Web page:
RELIGIOUS MASK DANCE – TSAM
Tsam is one of the Buddhist rituals and its origination and development are inevitably connected with Buddhist devotees and nations. A research recorded that there was a performance of Jakhar tsam in 775, which aimed at subduing local nagas and lords of the land while Guru Rinpoche, a founder of Samya monastery of Tibet and great Niyngma tantric master was visiting India. Some research paper mention that the first tsam was performed in Tibet in 811 which leads to a conclusion that there is a need to further this fact.
In Mongolia, the tsam was introduced at the beginning of the 18th century from India through Tibet. For instance, the first tsam in Mongolia was performed in Erdenezuu Monastery in 1786 and it was prepared and instructed by Tibetan umze (chant leader) of Ikh Khuree, Agramba, Bilegt Nanso and Gelong Sengerapten (fully ordained monk).
The word ‘Tsam’ means a dance of the Buddha and elements of this dance show as if protectors and deities have physically descended on the Jambudtiva (Southern continent).
Although the Buddhist tsam performance could be seen as a dance from artistic point of view, but in depth it is a secret tantric ritual, which has very subtle meaning. It is a religious ritual with a secret meaning and its rules and meaning were studied by knowledgeable Buddhist monks, who reached certain levels of realizations and they performed them by abiding by strict rules. The fact it was a religious ritual could be proved by the custom that the tsam performance was not carried out separately, but was combined with Buddhist chanting and the performance had specific days and places.
As mentioned above, the tsam performance was an important gurim (remedy practice) of Buddhist secret tantra and only well prepared monks carried out gurim by certain requirements and in certain circumstances. For example, the tsam performance was carried out in order to subdue and purify external environment, eradicate diseases, suffering, wars, famine, and hardships and spread auspiciousness. The performing monks had to first qualify by taking exams of rules of the tsam well in advance and they prepared for performance by doing secret tantric meditations.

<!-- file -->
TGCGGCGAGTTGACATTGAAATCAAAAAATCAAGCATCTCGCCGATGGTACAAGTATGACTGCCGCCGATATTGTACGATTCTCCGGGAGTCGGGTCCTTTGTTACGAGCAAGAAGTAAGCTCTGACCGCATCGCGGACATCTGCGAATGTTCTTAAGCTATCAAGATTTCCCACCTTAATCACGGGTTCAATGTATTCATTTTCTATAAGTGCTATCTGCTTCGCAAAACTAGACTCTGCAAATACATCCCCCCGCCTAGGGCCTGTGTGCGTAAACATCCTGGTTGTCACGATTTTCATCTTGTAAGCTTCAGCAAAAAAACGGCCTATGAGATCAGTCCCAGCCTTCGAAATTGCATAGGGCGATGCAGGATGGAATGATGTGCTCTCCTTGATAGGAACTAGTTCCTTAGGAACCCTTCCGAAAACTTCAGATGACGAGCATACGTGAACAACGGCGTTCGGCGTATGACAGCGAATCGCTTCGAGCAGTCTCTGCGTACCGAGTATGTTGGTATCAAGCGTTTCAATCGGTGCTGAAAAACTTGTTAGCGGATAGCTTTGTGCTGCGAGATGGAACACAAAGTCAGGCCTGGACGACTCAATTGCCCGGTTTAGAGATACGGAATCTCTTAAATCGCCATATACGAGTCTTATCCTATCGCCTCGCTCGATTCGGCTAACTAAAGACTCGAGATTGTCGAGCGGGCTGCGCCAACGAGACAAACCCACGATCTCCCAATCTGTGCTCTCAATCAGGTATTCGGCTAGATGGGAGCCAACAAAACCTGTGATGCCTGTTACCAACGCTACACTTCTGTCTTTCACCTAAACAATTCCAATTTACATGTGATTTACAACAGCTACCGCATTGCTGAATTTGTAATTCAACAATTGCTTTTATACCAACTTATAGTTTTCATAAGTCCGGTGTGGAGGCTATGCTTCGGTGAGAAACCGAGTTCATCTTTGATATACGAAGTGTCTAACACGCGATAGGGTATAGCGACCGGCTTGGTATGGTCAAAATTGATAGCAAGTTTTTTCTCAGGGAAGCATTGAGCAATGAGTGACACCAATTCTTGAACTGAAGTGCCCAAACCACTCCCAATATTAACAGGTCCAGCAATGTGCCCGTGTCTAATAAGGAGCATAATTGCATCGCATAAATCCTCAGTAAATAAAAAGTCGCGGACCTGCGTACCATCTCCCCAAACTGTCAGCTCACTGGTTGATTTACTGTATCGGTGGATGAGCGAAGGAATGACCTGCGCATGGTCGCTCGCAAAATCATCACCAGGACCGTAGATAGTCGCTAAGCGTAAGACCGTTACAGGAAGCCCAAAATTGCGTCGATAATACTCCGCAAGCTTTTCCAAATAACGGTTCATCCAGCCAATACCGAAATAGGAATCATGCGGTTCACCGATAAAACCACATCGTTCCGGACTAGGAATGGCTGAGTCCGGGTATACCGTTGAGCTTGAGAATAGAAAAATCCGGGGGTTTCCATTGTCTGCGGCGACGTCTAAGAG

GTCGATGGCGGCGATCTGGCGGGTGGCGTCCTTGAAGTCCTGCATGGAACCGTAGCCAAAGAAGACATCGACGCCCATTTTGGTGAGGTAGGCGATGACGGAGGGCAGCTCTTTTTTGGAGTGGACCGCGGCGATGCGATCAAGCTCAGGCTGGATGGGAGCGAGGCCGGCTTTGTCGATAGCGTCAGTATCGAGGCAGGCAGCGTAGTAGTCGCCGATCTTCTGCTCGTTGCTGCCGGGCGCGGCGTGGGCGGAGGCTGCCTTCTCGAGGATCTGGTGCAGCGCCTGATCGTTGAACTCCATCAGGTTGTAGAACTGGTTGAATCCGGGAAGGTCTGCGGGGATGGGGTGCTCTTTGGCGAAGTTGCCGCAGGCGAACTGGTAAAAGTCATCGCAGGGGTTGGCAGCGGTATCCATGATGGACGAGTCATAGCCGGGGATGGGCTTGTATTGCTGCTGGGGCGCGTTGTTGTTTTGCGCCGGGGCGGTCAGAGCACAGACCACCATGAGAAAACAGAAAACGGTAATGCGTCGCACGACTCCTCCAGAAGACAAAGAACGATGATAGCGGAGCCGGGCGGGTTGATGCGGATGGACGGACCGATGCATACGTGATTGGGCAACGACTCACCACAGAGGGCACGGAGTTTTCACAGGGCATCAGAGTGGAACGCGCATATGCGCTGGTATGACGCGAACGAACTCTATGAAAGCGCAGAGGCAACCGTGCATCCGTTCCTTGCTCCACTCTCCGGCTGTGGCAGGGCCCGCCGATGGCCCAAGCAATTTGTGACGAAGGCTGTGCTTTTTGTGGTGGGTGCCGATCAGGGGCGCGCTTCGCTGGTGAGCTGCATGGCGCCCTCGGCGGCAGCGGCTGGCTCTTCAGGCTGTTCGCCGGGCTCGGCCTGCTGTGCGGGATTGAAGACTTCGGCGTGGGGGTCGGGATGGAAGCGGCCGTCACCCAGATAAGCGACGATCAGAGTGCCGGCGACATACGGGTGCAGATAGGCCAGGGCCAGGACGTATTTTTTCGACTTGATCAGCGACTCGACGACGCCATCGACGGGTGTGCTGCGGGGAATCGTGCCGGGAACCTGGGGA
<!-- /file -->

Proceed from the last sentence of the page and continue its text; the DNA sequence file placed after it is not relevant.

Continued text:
Performing monks should study Buddhist secret tantric teachings, choga and chakling in depth.
Besides illustrations of protectors, devas and Buddhas and their motions, there is also a subtle meditation on emptiness, which is an inner meditation ritual to abandon all mental afflictions and please local nagas and lords of the land. Another advantage of tsam performance is to help devotees recognize different types of wrathful yidams, choijins and protectors by seeing them and know them well in their next lives especially in intermediate states of rebirths and generate faith to them, so that to take higher rebirth, therefore it has a subtle meaning of Buddhist theory of karma.
Besides pleasing the external environment, the tsam performance also purifies internal environment or mental afflictions of all sentient beings including humans and to lead them to the Buddha’s path.
The internal meditation of tsam has a complete nature of Buddhist theory and its external expression also closely connected to its nature.
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